May 12, 2008 - Canadian Centre for Architecture - Stephen Taylor and Ryue Nishizawa
May 12, 2008

Stephen Taylor and Ryue Nishizawa

Moriyama House, Tokyo, 2005
Office of Ryue Nishizawa
Takashi Homma, photographer
Copyright: Takashi HommaStephen Taylor

Some Ideas on Living in London and Tokyo
by Stephen Taylor and Ryue Nishizawa
14 May to 26 October 2008

1920, rue Baile
Montreal, Québec, Canada
H3H 2S6
514 939 7026

For additional information:

The Canadian Centre for Architecture (CCA) presents an exhibition featuring recent architectural projects by Stephen Taylor in London and Ryue Nishizawa in Tokyo that propose new approaches to living in urban environments. Some Ideas on Living in London and Tokyo by Stephen Taylor and Ryue Nishizawa marks the first North American presentation of residential projects by Taylor and Nishizawa and reveals their distinctive solutions to the challenges of building homes in existing dense urban fabrics. The exhibition is organized by CCA Curator for Contemporary Architecture Giovanna Borasi in active collaboration with the architects.

While facing similar issues related to growth, London and Tokyo occupy cultural contexts in which themes of proximity, privacy, community, and public space take on different meanings and require distinct solutions. Stephen Taylor and Ryue Nishizawa have developed new ideas for living borne of their respective cultures. Their innovative residential designs challenge conventional norms and offer approaches that simultaneously shape the life of the resident and the face of the city.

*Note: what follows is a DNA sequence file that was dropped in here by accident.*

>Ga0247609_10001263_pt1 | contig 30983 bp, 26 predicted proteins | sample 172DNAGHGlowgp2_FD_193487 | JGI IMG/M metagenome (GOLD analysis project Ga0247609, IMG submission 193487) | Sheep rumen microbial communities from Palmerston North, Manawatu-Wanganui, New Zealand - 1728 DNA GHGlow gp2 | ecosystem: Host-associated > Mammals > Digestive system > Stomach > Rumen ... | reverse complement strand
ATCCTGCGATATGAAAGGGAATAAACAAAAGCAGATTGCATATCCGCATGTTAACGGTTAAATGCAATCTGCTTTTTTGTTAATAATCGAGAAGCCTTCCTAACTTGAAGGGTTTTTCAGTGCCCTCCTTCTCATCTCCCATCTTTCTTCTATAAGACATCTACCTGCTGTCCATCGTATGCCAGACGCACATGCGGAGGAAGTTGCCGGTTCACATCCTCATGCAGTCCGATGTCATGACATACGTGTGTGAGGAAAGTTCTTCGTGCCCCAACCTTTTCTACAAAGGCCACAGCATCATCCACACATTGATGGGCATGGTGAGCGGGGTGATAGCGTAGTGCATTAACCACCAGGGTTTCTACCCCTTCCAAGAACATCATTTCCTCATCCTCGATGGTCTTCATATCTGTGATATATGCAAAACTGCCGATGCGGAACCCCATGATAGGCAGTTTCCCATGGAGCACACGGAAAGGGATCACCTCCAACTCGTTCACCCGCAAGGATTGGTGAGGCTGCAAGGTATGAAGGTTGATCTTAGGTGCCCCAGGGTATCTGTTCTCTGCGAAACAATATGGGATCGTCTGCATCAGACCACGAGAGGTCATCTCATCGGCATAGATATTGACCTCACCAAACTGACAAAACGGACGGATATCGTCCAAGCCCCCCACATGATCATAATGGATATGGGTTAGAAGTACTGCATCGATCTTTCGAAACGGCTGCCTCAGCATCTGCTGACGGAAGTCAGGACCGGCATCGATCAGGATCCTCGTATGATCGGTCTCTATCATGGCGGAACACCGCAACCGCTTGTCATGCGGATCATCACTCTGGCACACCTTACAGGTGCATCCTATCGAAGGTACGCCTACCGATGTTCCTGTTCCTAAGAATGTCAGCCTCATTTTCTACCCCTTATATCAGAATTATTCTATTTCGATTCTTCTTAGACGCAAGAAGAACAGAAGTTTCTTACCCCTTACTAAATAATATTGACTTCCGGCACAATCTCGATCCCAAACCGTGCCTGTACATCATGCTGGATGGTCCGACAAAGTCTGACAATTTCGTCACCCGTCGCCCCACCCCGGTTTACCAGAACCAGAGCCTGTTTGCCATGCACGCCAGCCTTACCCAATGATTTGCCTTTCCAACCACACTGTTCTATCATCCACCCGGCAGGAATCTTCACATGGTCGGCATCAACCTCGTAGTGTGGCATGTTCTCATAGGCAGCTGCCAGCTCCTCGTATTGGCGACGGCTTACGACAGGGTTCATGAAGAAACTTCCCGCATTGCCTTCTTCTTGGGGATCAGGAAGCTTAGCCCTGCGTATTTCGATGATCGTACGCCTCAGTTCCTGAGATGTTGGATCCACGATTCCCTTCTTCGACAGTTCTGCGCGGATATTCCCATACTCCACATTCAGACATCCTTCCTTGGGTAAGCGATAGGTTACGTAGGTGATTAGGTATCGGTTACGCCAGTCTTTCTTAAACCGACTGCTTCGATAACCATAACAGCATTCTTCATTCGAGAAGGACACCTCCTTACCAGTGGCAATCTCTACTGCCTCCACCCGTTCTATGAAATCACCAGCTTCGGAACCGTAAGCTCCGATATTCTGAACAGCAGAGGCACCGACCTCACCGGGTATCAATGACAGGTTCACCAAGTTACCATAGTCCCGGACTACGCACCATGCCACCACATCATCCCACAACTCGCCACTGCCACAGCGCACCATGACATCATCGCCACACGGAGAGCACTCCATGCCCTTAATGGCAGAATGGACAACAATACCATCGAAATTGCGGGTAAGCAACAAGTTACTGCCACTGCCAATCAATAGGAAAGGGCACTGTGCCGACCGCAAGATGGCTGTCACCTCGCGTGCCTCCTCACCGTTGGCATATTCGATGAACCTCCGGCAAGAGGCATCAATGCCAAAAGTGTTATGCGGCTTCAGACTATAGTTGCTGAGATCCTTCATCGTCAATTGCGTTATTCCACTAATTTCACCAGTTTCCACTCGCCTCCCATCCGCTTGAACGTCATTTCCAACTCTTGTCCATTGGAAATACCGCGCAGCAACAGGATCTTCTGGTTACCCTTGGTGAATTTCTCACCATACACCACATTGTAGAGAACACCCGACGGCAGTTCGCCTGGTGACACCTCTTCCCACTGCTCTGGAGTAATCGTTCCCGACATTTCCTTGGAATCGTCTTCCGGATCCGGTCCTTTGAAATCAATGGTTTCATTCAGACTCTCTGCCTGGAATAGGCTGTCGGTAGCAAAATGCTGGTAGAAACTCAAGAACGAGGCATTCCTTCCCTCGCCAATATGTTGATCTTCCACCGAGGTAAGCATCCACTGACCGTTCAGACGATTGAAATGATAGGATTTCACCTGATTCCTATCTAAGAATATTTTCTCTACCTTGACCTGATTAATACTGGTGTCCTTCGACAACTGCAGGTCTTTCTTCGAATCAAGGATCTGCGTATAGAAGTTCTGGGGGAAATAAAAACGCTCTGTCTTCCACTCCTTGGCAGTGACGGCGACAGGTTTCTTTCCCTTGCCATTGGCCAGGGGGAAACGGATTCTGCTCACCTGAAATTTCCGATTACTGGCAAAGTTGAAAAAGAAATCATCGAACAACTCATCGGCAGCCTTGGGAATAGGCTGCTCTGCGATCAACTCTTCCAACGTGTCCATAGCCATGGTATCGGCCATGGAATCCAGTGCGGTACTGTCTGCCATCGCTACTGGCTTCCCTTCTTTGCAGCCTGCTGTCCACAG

The exhibition is conceived in collaboration with Nishizawa and Taylor, who designed their components of the installation with original display furniture and new large-scale models. On view are original drawings, renderings, models, books, as well as large-scale photographs by Takashi Homma, Hisao Suzuki, and Ken’ichi Suzuki of Nishizawa’s work, and Simon Lewis, David Grandorge and Ioana Marinescu of Taylor’s work.


A bilingual (French/English) catalogue accompanies the exhibition, featuring an essay by curator Giovanna Borasi as well as individual and collective contributions by Stephen Taylor and Ryue Nishizawa. The volume also includes an essay by Peter Allison, Professor, London South Bank University, and a preface by CCA Director Mirko Zardini. The exhibition’s projects and installation are presented through approximately 150 colour reproductions on over 170 pages. Co-published by the CCA and Lars Müller, the catalogue will be available in June through the CCA Bookstore


A dynamic website interface at hosted by the CCA accompanies the exhibition. Conceived as a platform for the exchange of ideas, the site gives local and international users the opportunity to both access and actively contribute content related to the themes of the exhibition. The site presents CCA research and material from the exhibition and catalogue while soliciting independent video, audio, images, and writing extending the exhibition’s scope. The user-contributed content may address aspects of the work of Stephen Taylor and Ryue Nishizawa or broader observations on the theme of “living in London and Tokyo.”